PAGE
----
• 75°

A New Era

Superintendent Dean Nance was justifiably excited as he walked into the brand-new home of Ironton High School Thursday.

With just days left before class starts for the year, the final touches were being put in place for students’ arrival.

“We got our occupational permit yesterday so we are officially allowed in,” Nance said.

The start of school Wednesday will be the conclusion of a journey that began when city residents voted to pass a levy for the new school buildings.

“It’s been a very long time coming,” Nance said. “It’s like we’re in the fourth quarter of the big game. All the prep work up to this point has just come together. The planning, the teacher involvement, the process of preparing for this day.”

The new school is constructed around the entry wall of the old structure, the rest of which was demolished to make way for the new structure.

While keeping some of the charm from the former building, the school will also have several updates and modern amenities.

Nance called the building one of the nicest and best designed schools in the area.

Randy Henderson, the project manager for the building project, agreed.

“It’s a great project,” Henderson said. “It’s as good as any I’ve been involved with in 30 years.”

Motion detectors control lights in all the rooms.

Each classroom is equipped with SMART boards, as well as microphones and speakers.

Handicap accessibility has been improved in the new structure as well.

“Anywhere that a student needs to have access to there is handicap access,” Nance said.

The library from the old school was also salvaged and is now the new school’s reading room. During renovation, a fireplace was uncovered.

“It was covered with paneling and when we took the paneling off we found the fireplace,” Nance said. “We thought it was pretty unique.”

The room, which has three skylights, will be used not only as a reading room but also as a community meeting room.

The school’s media center will have some new computers as well as some computers from the old building.

“So much that used to be on books and paper you have access to on the Internet,” Nance said. “We still have shelves for all our books.”

Each floor of the building has been painted with a different accent color. Maroon, burnt orange and sage green were picked with the help of a color psychologist to inspire energy and alertness in students.

In addition to 54 cameras, the school’s security system also features a gate that can be shut to close all access to the academic portions of the school while allowing access to the auditorium and cafeteria.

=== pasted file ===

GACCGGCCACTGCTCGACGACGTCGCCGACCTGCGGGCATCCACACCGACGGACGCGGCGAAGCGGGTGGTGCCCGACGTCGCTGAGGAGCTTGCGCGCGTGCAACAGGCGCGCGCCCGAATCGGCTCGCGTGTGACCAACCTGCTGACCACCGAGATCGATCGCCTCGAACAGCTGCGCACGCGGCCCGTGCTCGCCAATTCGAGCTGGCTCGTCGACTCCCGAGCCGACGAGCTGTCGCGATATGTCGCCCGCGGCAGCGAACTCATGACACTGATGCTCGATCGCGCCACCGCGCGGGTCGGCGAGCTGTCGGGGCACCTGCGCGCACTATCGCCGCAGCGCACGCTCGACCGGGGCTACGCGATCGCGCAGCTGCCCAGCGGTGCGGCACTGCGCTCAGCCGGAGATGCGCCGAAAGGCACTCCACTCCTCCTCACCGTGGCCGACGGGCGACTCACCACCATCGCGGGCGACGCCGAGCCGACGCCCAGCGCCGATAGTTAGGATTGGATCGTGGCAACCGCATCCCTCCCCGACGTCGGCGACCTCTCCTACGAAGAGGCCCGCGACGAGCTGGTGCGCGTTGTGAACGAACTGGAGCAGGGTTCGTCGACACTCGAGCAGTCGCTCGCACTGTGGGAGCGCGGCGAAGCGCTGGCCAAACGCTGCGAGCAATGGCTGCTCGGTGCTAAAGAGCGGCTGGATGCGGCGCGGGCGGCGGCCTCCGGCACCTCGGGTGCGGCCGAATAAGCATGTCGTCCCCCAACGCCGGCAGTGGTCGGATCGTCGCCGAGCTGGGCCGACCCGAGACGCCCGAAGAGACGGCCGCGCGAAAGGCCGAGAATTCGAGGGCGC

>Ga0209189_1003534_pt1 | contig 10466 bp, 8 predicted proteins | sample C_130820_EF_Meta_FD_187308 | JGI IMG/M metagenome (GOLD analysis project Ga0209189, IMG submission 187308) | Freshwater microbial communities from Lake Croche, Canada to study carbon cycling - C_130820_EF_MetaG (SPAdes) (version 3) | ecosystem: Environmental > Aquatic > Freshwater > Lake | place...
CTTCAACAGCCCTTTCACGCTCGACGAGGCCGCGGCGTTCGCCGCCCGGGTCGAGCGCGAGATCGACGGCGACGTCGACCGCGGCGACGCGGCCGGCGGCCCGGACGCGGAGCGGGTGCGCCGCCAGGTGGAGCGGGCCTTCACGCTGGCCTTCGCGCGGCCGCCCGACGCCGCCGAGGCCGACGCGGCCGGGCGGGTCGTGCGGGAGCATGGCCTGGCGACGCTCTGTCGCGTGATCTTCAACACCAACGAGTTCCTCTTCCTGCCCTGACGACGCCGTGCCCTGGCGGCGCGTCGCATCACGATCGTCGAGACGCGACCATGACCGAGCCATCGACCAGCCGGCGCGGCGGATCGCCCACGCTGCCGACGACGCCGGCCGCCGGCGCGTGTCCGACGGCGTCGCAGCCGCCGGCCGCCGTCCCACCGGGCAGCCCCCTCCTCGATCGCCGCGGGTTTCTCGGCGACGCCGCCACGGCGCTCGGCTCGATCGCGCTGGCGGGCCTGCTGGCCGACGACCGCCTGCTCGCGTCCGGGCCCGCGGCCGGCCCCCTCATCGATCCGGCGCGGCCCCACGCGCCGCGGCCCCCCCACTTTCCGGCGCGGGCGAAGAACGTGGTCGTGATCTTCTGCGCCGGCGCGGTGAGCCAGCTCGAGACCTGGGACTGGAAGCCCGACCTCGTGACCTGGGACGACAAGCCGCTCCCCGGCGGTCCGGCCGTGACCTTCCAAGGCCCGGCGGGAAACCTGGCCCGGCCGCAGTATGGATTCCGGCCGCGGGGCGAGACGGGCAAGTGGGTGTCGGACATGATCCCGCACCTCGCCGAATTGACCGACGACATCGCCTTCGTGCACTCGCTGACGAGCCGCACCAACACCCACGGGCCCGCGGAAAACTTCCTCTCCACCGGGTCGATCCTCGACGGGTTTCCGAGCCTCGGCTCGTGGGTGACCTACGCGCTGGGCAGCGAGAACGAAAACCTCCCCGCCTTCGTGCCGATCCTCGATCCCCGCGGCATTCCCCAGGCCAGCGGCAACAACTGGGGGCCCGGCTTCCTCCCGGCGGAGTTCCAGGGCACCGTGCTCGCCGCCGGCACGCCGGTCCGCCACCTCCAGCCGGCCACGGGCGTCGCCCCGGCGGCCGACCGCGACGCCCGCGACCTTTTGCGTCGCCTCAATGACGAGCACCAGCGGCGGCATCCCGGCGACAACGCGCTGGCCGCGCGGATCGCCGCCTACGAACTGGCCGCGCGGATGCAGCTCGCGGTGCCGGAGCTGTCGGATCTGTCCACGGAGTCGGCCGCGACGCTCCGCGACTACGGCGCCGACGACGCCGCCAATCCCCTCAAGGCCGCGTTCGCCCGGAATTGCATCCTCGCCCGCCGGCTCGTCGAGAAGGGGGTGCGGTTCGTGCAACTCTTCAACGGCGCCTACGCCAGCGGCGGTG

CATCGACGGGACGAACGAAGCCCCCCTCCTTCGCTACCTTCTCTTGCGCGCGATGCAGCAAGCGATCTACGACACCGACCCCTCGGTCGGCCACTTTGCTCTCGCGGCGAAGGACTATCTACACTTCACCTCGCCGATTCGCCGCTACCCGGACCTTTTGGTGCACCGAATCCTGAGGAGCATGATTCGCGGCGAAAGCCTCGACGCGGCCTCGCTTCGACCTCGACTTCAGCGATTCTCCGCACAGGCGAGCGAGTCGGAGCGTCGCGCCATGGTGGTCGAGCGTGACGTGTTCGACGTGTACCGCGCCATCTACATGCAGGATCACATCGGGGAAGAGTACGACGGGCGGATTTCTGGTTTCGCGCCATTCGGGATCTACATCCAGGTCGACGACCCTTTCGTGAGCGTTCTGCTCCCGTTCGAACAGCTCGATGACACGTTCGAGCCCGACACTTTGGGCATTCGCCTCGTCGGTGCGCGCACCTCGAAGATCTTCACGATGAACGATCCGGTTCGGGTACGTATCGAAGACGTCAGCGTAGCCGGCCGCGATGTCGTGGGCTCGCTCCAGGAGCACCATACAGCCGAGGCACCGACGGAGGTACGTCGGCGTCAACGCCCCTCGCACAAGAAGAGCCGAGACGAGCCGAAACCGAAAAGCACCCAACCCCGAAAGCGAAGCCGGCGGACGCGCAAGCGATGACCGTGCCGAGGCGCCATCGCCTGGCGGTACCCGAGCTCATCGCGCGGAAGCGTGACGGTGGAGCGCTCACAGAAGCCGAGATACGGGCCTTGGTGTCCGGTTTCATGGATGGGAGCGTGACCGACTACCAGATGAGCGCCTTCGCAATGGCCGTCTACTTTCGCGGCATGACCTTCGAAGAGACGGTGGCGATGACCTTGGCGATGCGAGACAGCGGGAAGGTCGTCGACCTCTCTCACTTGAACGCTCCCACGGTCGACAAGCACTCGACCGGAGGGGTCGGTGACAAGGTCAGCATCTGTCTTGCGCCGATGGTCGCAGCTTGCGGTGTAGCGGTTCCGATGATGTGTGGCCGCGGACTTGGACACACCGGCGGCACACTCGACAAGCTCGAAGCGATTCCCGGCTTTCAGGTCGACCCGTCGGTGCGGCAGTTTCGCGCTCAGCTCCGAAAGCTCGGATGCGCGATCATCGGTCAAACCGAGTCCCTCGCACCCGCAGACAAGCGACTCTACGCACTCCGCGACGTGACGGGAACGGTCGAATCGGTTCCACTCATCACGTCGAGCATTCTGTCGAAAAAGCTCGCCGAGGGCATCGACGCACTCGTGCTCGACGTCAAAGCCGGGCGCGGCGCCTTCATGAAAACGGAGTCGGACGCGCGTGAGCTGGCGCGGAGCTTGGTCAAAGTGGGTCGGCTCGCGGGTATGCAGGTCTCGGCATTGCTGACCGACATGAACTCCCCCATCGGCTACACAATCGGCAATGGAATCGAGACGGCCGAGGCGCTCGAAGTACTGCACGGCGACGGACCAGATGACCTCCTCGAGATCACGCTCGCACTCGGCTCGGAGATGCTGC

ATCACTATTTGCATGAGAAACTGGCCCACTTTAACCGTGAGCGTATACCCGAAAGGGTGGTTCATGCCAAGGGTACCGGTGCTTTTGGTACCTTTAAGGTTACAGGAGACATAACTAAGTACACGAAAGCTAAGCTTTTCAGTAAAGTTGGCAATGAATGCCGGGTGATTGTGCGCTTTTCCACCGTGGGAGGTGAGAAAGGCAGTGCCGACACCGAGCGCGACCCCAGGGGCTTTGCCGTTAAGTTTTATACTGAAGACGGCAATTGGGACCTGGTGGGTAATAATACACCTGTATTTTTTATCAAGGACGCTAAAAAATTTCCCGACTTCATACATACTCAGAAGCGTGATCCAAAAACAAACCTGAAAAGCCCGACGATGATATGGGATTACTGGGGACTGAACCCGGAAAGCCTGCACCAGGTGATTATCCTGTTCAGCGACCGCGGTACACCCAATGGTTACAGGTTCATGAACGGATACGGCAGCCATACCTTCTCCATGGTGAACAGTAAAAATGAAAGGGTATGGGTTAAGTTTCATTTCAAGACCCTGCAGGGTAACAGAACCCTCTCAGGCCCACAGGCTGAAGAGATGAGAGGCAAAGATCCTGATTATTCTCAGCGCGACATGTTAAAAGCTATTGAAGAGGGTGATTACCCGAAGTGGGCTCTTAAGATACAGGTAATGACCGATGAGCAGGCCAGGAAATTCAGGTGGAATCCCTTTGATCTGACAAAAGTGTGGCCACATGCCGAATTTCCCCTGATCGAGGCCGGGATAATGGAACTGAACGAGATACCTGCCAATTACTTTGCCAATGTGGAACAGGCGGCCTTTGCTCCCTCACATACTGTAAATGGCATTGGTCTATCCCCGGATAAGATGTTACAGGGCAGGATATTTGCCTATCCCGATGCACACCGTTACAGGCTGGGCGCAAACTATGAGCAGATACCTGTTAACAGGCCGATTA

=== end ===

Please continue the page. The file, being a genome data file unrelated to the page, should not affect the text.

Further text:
Outside the auditorium in display cases are playbills from several musicals the schools have presented over the years.

The playbills were found in the original structure, tucked away in filing cabinets and in other places.

“It’s fun to look at how much the prices have changed and what time they started,” Nance said.

The auditorium seats 600 and features painted oak flooring and an orchestra pit.

“We never had an orchestra pit before, this is new,” Nance said.

Three chandeliers from the old building grace the auditorium. The school also has two new dressing rooms near the auditorium.

The nearby band room offers two storage areas for uniforms and instruments, as well as a percussion room and an office for the band director.

The school’s gymnasium has a weight room with windows. The gym’s vinyl bleachers allow seating for 600 people.

The school’s four science laboratories have seven sink stations each. All the water from the sinks will be filtered with a carbon filtration system before going into the regular water system.

While the student population will get its first peek at the structure today when they pick up their class schedules, some students have already been inside. The district had permission to have this year’s musical in the building. Members of the school’s football team could be found Thursday lying on the gymnasium floor, resting between two-a-day practices.

“It’s cool, literally,” Tom Saul, a junior member of the team, joked. “That’s the best part right now.”

School staff members were a little more focused on the new building.

“It’s great,” Angelika Daniels, the school’s college advisor, said of the building. “I love it. When I walked in here the first time I thought it’s new, but it’s familiar because of the layout. Everyone’s going to have to get used to it. I think it’s really nice the way it turned out.”

Principal Joe Rowe is impressed with the school as well.

“I’m just thankful for the community and the voters for the opportunity we have in such a beautiful, great facility,” he said adding that he is glad to have the school back “home” on Seventh Street.

“I’ve been envious of school facilities throughout the county that we’ve seen and now we get the top of the line school.”